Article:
Forklifts are helpful machines but having them in your workplace can be risky. OSHA estimates that they cause 85 fatal accidents, 34,900 accidents resulting in serious injury, and 61,800 non-serious accidents each year.

Most of these fatalities and injuries forklifts can be attributed to the lack of safe operating procedures and the lax enforcement of safety rules, along with inadequate and insufficient training. With that in mind, here are some tips that will help you prevent a run on the forklift from turning deadly.

What Is a Forklift?

A forklift is an industrial vehicle with a power-operated fork platform at the front. This fork platform is inserted under loads to shift and move them.

Forklifts allow operators to:

  • Move heavy materials quickly and easily
  • Reduce the need for the manual handling of materials
  • Reduce the risk of certain types of musculoskeletal disorders
  • Improve operational productivity

Common Forklift Hazards

While they bring about some undeniable benefits, these are often accompanied by a fair share of hazards. Common forklift hazards include:

  • Overloading
  • Unsafe stacking
  • Speeding
  • Raised forks
  • Unauthorized operation
  • Untrained forklift operators
  • Lifting persons on the fork
  • Pedestrians working and forklifts operating in the same vicinity
  • Blind corners (find out more about dealing with blind spots in the workplace)
  • Poor ground conditions
  • Poor forklift maintenance

Top 3 Mistakes Made by Forklift Operators

Not everyone who hops onto the seat of a forklift really knows what they're doing. Those who do, moreover, might get a little too comfortable and not take all the important care and precautions (see Safety and Overconfidence for a related discussion). Forklift operators have a lot going on around them and they need a constant heightened state of awareness to make sure everything goes well. Just one second spent distracted can have fatal consequences.

According to NIOSH, the three most common errors made by forklift operators are:

  • Not lowering the load or forks as soon as possible
  • Driving too fast
  • Not looking behind before backing up

Naturally, there are some simple fixes for these problems:

  • Try to keep the load low
  • Drive slowly
  • Always check behind before moving

But above all, it's a matter of staying focused on the task, not letting down your guard, and remember the safety procedures.

Impacts on Business

Forklift accidents also have business costs. Accidents translate to lost days, higher costs, and disruption of the production process. Depending on the severity of the accident, employers might also need to recruit and train new staff or pay compensations.

Safety Tips for Employers

  • Train your workers. Make sure that only trained and licensed employees operate the forklifts. Develop, implement, and enforce a comprehensive, written safety training program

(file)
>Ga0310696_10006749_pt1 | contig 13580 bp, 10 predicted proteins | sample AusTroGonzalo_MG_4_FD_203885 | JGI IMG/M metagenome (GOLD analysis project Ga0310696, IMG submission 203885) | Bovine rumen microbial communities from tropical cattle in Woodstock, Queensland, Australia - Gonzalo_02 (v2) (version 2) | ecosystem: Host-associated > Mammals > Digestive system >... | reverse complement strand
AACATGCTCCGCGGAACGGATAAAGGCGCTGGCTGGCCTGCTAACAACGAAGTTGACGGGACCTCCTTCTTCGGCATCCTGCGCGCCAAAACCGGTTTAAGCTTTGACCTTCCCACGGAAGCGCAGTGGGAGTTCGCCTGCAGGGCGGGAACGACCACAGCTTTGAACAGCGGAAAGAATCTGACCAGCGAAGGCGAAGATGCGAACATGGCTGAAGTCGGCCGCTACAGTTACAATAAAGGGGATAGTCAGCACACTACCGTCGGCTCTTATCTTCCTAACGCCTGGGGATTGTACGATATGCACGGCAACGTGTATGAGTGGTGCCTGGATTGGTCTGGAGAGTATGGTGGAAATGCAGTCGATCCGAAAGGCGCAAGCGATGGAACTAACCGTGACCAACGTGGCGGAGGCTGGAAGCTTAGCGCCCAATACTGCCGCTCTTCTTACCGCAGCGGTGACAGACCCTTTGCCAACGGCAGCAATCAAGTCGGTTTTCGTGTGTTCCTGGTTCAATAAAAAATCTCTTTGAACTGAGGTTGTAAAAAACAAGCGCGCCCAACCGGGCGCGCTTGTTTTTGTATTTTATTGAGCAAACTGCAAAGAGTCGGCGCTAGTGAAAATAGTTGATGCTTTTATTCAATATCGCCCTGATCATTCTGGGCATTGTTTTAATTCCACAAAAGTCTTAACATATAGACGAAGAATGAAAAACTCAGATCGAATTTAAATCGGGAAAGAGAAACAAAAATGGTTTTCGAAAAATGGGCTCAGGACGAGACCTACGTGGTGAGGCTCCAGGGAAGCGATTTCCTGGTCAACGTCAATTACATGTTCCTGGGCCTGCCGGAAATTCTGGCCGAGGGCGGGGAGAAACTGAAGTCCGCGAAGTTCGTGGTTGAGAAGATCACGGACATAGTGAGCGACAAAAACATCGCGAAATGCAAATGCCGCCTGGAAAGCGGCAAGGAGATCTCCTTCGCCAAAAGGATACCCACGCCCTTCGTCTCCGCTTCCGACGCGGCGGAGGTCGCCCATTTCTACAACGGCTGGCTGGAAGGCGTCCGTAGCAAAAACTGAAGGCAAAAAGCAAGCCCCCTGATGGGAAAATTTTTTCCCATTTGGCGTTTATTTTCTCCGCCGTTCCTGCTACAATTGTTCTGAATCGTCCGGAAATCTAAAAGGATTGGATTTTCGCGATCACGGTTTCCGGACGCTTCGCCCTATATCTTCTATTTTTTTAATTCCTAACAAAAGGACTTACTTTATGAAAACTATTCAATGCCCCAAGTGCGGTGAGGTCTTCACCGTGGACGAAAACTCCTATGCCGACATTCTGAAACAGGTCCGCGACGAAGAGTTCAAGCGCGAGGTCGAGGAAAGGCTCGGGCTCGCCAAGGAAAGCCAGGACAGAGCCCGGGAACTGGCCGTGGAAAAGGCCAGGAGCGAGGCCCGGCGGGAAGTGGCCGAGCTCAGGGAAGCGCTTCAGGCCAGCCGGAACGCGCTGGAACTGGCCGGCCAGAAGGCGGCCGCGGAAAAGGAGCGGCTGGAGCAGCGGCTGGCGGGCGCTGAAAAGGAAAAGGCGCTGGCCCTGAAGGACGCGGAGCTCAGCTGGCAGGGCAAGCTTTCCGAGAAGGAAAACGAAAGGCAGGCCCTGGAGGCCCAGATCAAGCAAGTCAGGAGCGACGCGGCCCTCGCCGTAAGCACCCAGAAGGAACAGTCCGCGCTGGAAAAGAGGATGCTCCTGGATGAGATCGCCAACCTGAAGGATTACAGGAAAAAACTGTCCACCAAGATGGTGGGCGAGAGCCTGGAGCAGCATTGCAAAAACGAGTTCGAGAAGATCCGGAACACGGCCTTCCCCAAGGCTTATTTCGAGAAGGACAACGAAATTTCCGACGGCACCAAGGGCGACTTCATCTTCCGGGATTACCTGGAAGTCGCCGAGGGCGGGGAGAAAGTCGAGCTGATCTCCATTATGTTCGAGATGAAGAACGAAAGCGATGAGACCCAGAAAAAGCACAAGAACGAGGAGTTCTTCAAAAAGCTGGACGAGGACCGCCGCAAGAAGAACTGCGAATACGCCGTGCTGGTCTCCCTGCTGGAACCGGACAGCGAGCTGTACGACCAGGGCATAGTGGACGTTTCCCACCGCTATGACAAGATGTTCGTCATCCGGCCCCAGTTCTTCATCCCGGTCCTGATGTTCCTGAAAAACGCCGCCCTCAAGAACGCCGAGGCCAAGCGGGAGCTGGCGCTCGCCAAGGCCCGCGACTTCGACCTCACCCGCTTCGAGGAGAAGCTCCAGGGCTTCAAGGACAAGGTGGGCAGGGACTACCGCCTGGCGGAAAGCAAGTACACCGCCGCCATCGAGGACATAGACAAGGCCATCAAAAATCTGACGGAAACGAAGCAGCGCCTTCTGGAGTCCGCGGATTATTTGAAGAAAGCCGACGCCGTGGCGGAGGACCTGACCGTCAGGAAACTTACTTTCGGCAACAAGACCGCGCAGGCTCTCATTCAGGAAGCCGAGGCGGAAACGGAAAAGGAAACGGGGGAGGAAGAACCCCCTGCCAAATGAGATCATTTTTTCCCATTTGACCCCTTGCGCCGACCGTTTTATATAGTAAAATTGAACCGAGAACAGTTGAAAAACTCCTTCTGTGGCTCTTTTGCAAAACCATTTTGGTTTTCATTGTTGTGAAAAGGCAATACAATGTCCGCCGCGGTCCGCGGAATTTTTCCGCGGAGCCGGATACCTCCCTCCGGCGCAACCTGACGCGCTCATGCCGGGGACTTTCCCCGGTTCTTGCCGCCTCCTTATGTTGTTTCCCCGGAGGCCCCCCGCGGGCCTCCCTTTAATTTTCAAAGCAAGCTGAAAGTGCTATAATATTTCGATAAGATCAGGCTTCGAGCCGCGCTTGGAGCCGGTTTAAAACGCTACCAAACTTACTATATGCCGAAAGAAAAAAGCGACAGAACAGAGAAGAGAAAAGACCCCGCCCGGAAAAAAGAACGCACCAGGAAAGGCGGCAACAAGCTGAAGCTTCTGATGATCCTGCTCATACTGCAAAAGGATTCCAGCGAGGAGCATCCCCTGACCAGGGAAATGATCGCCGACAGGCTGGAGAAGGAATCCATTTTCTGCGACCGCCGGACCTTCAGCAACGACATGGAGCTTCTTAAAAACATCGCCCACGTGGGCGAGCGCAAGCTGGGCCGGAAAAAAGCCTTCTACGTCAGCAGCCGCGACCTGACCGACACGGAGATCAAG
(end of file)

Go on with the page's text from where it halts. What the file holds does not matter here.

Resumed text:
• Inspect and maintain forklifts. Set up a vehicle inspection and maintenance program and encourage operators to inspect their forklifts before each use
  • Regulate pedestrian flow. Where possible, keep forklift traffic separate from foot traffic. This can be achieved by designating some paths as pedestrian-only or restrict them to forklifts. Restrict the us of forklifts near washrooms, break rooms, and main exits
  • Foster a safe work environment. Conduct workplace safety inspections routinely. These inspections should be carried out by a person who can identify hazards and dangerous conditions, such as obstructions in the aisle and blind corners. Enforce safe driving practices, such as obeying speed limits and blowing the horn at intersections

Safety Tips for Operators:

  • Do not operate the forklift unless you are trained and licensed
  • Wear your seat belt at all times when operating the forklift
  • Obey the speed limit and drive slowly
  • Drive with your load tilted slightly back. Raise and lower your load only when the forklift has come to a complete stop
  • Ensure that your load is always within capacity, secured, and stable
  • Stop and sound the horn at intersections, around blind corners, and in areas of pedestrian traffic
  • Keep your arms and legs inside the vehicle at all times, especially when it is in motion
  • Wear the necessary personal protective equipment (PPE) when operating the forklift
  • At the end of your shift, lower the forks, neutralize the controls, set the brakes, and shut off the engine
  • Inspect your forklift before each use and report any damages or problems to your supervisor immediately

Conclusion

Like most machinery, forklifts make our work far easier but using them carelessly can have very serious consequences. Keep this advice in mind and you will be on your way to making sure that no one regrets setting their forklift in motion.